In the meantime, the standard succession of tune-up events: the Miami Beach Nuisance Abatement Board hearing October 22, attended as usual by the hippest, most civically concerned, on-target people. (This time around, Warsaw was granted a continuance until November 13, which, as it happens, is well past the upcoming Miami Beach elections.) The October 24 opening of Don't Say Sandwich to Me, Part II, the new bar/live entertainment/gallery space at the world's most attitudinal sandwich shop. The opening of the new Espanola Way on October 25, featuring an eclectic assortment of sponsors, from Wings of Steel to the Miami Beach Senior Center. The debut of "Beach Talk" on the same day, the WMBM (1490 AM) talk show that features various personalities discussing life on this emerald isle, this South Beach.
Postmortem's Black Friday Masquerade Ball at Club Four-Five-Five(the Fridays-only theme night at Egoiste) October 25 had strange, possibly politically incorrect entertainment: Leo Casino as "Blackula" and performance art by dancer/performance artist "Black Jose." In-your-face talent, continually changing interiors and visuals by Damian Rojo, concept by Norman Bedford. How appropriate that Club Nu should be resurrected from the dead, on this, the most holy of nightclub holidays.
The Club Nu/Morocco thing puts us in mind of the celebrity season, also looming up with a sickening crunch. Eddie Murphy sightings at The Strand: One of the partners, Eric Milon, describes the appearance of the megalomaniacal star as "very simple, one limo, just a few friends." Downtown New York figures Hal Rubenstein and Interview photographer Patrick McMullan on the guest list at the October 26 grand opening of Tony Chan's Water Club in The Grand. Lissette, Willy Chirino, Diango, and of all people, Menudo, at Bolero. In the end, the celebrity beat makes chumps of us all: Bolero/Match co-owner Laura Bonet recently hung around waiting for Rod Stewart at Suzanne's in the Grove apres-concert party - on the same night he was supposed to be having a similar hypefest at Morocco: "The promoter kept telling me he's coming, he's coming - but by 3:00 a.m. I'd had enough."
Had enough. Totally over it. A concept any social addict can sympathize with. But sometimes you just have to brace yourself and slide back in.
The Playhouse Bar on Wednesday night, before the onslaught of the neo-glamour celebrity contingent at midnight, proved to be a perfect exercise for Halloween. The regulars were fervently debating one pressing issue or another ("What kind of shit's that?"), as a pantheon of greats - Miss Mary Lou Terry (The Rogue Girl), Jack Sharkey, Abbott and Costello - stared down from the walls. There was bottom-shelf whiskey, a black-and-white television on sale for $75, and the philosophical speculations of senior bartender Bruce Fabyan: "No, we don't do anything to get ready. Just kill all these lights and take the games off the TV. Paul Gabay brings in a nice crowd of photographers and models. They like to look at each other and watch tapes of last week's party."
The self-immersion level wasn't quite as pronounced during a recent cocktail reception at the home of Eduardo Gonzalez and Jerry Cody, although it was - despite the late appearance of a Channel 23 news crew - rather self-consciously elegant. A harpist plucked away in the foyer. A waiter distributed exquisite little savories. No one overate, or drank too much, or said anything unduly emphatic. Well, almost no one.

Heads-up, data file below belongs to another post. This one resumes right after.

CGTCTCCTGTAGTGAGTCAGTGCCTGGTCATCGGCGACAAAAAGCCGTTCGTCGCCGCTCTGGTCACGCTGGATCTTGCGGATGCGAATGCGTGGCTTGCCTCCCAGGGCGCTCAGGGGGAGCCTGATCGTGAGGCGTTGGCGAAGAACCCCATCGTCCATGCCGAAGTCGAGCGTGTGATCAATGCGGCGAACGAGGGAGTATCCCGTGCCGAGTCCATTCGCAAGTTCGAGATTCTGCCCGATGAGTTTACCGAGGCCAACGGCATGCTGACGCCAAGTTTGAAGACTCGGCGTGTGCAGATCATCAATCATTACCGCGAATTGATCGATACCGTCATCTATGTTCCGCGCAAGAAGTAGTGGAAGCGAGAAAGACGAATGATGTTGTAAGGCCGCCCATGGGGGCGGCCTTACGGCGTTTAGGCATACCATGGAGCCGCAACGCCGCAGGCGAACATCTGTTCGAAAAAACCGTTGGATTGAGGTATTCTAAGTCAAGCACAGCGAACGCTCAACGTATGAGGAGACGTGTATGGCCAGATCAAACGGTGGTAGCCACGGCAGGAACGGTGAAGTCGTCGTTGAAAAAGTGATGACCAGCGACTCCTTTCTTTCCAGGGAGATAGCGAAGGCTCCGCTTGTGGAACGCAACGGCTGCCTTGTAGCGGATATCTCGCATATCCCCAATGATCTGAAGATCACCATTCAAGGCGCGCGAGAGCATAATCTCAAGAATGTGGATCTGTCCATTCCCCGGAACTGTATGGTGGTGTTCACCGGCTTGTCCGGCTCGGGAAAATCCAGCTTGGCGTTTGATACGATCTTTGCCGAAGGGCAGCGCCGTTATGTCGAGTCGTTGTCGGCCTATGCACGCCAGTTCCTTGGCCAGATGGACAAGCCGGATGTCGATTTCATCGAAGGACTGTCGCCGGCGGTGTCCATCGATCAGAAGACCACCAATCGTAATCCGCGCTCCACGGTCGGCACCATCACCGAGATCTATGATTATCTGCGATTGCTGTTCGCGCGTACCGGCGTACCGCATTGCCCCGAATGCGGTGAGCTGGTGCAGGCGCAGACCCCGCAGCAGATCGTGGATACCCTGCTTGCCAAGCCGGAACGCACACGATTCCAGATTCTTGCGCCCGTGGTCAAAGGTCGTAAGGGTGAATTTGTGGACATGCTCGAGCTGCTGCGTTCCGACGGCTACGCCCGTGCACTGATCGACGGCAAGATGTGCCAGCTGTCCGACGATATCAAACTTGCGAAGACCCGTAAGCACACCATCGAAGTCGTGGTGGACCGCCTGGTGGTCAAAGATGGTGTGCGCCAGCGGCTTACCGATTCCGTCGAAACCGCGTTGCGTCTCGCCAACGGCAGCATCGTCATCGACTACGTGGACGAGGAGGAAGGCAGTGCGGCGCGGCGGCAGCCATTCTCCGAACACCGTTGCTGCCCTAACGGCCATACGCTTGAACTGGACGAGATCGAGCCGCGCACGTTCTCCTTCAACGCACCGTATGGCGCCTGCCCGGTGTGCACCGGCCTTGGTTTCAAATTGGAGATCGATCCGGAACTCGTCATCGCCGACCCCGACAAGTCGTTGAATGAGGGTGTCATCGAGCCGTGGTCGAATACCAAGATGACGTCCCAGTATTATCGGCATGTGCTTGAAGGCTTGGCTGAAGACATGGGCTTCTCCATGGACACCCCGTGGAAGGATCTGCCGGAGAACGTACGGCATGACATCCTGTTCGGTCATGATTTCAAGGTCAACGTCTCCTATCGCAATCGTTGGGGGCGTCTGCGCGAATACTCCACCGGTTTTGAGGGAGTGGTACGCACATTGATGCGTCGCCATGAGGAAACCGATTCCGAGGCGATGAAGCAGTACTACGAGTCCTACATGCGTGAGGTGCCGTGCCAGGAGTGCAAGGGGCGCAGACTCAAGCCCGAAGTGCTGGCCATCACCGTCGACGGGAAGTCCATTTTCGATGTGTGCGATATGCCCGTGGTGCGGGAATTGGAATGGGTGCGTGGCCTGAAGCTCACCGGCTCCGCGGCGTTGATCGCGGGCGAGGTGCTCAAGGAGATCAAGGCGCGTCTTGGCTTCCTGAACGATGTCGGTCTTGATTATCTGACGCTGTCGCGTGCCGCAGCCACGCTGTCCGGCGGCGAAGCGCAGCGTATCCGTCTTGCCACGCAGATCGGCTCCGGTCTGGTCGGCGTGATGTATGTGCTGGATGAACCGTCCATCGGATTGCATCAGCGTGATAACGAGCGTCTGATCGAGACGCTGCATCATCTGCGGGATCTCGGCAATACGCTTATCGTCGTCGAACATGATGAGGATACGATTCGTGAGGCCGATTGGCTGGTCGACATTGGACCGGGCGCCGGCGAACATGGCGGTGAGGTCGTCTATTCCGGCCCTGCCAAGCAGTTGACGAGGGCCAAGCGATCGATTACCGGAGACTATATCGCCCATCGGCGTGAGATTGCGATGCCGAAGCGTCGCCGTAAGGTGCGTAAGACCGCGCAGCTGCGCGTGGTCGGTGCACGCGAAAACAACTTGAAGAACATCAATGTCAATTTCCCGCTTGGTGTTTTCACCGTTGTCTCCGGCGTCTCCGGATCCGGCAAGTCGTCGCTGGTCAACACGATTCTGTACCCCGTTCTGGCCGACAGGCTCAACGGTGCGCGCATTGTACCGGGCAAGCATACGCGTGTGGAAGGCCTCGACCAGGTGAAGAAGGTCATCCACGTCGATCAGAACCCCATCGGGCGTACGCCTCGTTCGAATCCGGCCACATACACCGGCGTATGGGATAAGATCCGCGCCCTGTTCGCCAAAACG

The hosts, both of whom are involved in the design trade and the November 16 AIDS fund raiser Another Night To Remember For AIDS, benefiting the University of Miami School of Medicine AIDS Clinical Research Unit, had an unusual collection of gala people in for the evening. Bonnie Anderson of Channel 4. The totally non-epicene Hugh Green, a linebacker with the Miami Dolphins. The Duchess of Seville, who looked like an ordinary walking-around woman, albeit a very thin walking-around woman. The personable AIDS researcher Dr. Margaret Fischl("I can't tell you how much your contributions have helped"), who will also be a prominent player in the Community Alliance Against AIDS's La Fete Francaise gala on November 3.
Afterward a group of pertinent people had dinner at Neroni's on Washington Avenue, where there was more idle chitchat and leering over a muscular young god, an Entertaining Mr. Sloane character who quite captured everyone's attention. Well, almost everyone.
Our social work-out week came to an end at Disco Inferno, where a gaggle of young things goofed on the Seventies (an era when our own fun level was still viable) and pretended to be John Travolta. The place was packed, the conversation unduly emphatic ("I'm too fucked up to care... No, just plain Jane, I'm a bar child... You don't call somebody a maricon and expect them to have respect for you..."), and the just-can't-boogie-no-more-music was pretty excruciating to someone who'd lived through the first incarnation of disco. A talk with the forever buoyant Inferno co-promoter Joe Delaney perked us up: "Disco is hot - we're going to open in Boston and Orlando next. And it's gay friendly - a lot of these guys wouldn't have survived Industry. That was hard-core time." And then, what with one thing or another, we wound up hanging on until 4:30 in the morning.
The prospect of even more Halloween weekend parties - Boomerang's Halloween-night bash and its Thunder on the Beach block party the following night, the WVUM benefit at Washington Square, the Halloween-night fund raiser for the magazine La Bete at 800 Lenox Avenue - was, at first, enticing but ultimately exhausting. Maybe Halloween is best left, as the hard-core used to say about New Year's, to the amateurs.